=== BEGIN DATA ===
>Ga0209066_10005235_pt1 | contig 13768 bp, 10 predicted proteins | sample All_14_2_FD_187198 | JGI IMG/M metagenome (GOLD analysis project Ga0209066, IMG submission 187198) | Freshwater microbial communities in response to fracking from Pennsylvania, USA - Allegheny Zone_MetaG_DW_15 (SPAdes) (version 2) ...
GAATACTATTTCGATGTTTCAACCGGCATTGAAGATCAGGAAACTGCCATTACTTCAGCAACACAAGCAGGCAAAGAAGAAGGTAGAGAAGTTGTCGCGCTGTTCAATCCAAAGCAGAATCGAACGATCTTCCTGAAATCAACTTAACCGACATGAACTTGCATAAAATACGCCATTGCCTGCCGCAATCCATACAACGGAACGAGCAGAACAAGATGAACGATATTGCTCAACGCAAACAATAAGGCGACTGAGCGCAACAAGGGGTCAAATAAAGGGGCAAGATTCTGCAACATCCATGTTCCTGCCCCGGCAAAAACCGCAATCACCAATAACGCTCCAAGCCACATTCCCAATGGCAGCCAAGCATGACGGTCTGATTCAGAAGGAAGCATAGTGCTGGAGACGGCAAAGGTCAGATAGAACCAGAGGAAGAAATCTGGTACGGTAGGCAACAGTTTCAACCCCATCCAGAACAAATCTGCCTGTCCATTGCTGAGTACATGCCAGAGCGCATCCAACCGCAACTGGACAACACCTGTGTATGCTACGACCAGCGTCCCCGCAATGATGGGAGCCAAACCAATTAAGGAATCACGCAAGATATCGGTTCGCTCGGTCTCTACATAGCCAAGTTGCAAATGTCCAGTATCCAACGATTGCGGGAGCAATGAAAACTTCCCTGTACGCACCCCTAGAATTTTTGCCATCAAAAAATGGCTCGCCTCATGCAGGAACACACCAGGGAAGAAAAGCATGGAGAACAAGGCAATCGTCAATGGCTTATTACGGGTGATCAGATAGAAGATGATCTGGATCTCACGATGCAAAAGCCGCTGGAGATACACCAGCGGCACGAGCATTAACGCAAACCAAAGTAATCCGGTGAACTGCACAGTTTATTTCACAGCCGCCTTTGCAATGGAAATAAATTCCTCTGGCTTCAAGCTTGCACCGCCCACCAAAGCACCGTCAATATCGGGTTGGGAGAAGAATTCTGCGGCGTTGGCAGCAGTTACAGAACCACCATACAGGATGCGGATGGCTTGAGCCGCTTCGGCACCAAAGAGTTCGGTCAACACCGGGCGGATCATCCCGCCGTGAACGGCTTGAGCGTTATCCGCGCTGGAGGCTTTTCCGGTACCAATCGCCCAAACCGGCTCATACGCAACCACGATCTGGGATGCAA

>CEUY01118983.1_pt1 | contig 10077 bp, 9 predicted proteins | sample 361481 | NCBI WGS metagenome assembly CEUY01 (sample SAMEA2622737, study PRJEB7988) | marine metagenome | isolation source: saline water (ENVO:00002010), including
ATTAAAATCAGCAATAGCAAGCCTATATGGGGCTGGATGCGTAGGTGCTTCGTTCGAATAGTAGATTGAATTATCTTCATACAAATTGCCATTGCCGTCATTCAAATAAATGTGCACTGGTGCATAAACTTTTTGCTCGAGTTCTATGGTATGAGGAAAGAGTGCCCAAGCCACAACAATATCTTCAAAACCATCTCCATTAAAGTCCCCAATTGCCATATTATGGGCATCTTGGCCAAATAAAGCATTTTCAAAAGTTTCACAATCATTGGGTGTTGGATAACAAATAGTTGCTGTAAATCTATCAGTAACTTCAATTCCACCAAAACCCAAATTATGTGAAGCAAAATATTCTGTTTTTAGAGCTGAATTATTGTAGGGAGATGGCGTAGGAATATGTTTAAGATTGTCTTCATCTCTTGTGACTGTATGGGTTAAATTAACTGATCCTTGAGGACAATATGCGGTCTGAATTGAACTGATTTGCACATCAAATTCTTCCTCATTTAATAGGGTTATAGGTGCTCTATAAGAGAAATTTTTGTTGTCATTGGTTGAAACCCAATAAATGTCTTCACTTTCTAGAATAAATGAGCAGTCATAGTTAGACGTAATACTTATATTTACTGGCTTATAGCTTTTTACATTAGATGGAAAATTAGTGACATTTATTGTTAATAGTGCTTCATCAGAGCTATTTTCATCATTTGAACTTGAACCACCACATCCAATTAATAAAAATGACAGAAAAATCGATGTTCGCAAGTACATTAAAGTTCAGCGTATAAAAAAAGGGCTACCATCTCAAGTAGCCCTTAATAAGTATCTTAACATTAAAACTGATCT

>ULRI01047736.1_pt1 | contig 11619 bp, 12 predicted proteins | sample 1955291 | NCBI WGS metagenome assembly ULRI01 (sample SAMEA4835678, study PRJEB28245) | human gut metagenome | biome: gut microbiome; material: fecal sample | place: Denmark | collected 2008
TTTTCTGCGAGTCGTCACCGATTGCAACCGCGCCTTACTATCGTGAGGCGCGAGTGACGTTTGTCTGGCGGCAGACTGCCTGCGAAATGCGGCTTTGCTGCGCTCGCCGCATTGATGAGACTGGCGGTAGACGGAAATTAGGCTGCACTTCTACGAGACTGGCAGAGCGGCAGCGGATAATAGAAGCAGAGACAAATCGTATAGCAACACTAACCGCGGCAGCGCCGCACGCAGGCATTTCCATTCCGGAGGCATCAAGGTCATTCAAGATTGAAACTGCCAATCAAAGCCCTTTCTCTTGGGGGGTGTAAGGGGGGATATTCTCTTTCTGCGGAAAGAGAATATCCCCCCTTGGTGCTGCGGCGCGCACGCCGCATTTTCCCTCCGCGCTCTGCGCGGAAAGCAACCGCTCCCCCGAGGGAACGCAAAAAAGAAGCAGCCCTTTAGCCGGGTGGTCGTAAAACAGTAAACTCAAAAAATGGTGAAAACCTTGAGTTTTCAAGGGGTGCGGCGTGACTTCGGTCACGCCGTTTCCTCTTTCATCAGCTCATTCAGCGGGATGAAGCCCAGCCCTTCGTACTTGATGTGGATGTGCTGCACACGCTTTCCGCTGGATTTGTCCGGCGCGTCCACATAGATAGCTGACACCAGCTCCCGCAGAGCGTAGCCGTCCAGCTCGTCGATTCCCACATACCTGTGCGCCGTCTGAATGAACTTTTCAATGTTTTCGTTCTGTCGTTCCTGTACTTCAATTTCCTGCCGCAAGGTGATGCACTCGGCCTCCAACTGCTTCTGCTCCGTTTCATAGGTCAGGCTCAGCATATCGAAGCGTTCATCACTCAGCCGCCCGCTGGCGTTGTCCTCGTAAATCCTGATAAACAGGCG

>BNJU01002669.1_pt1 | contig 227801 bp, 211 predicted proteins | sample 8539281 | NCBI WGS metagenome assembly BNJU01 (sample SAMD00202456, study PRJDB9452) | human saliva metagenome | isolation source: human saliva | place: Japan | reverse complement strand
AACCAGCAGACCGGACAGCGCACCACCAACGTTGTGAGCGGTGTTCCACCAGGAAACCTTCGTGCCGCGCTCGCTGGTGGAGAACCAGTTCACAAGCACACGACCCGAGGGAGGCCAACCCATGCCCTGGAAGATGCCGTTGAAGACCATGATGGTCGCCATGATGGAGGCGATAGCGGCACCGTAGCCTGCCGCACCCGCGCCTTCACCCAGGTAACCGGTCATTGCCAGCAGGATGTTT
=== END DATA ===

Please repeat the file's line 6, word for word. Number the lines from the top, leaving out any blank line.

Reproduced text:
TTTTCTGCGAGTCGTCACCGATTGCAACCGCGCCTTACTATCGTGAGGCGCGAGTGACGTTTGTCTGGCGGCAGACTGCCTGCGAAATGCGGCTTTGCTGCGCTCGCCGCATTGATGAGACTGGCGGTAGACGGAAATTAGGCTGCACTTCTACGAGACTGGCAGAGCGGCAGCGGATAATAGAAGCAGAGACAAATCGTATAGCAACACTAACCGCGGCAGCGCCGCACGCAGGCATTTCCATTCCGGAGGCATCAAGGTCATTCAAGATTGAAACTGCCAATCAAAGCCCTTTCTCTTGGGGGGTGTAAGGGGGGATATTCTCTTTCTGCGGAAAGAGAATATCCCCCCTTGGTGCTGCGGCGCGCACGCCGCATTTTCCCTCCGCGCTCTGCGCGGAAAGCAACCGCTCCCCCGAGGGAACGCAAAAAAGAAGCAGCCCTTTAGCCGGGTGGTCGTAAAACAGTAAACTCAAAAAATGGTGAAAACCTTGAGTTTTCAAGGGGTGCGGCGTGACTTCGGTCACGCCGTTTCCTCTTTCATCAGCTCATTCAGCGGGATGAAGCCCAGCCCTTCGTACTTGATGTGGATGTGCTGCACACGCTTTCCGCTGGATTTGTCCGGCGCGTCCACATAGATAGCTGACACCAGCTCCCGCAGAGCGTAGCCGTCCAGCTCGTCGATTCCCACATACCTGTGCGCCGTCTGAATGAACTTTTCAATGTTTTCGTTCTGTCGTTCCTGTACTTCAATTTCCTGCCGCAAGGTGATGCACTCGGCCTCCAACTGCTTCTGCTCCGTTTCATAGGTCAGGCTCAGCATATCGAAGCGTTCATCACTCAGCCGCCCGCTGGCGTTGTCCTCGTAAATCCTGATAAACAGGCG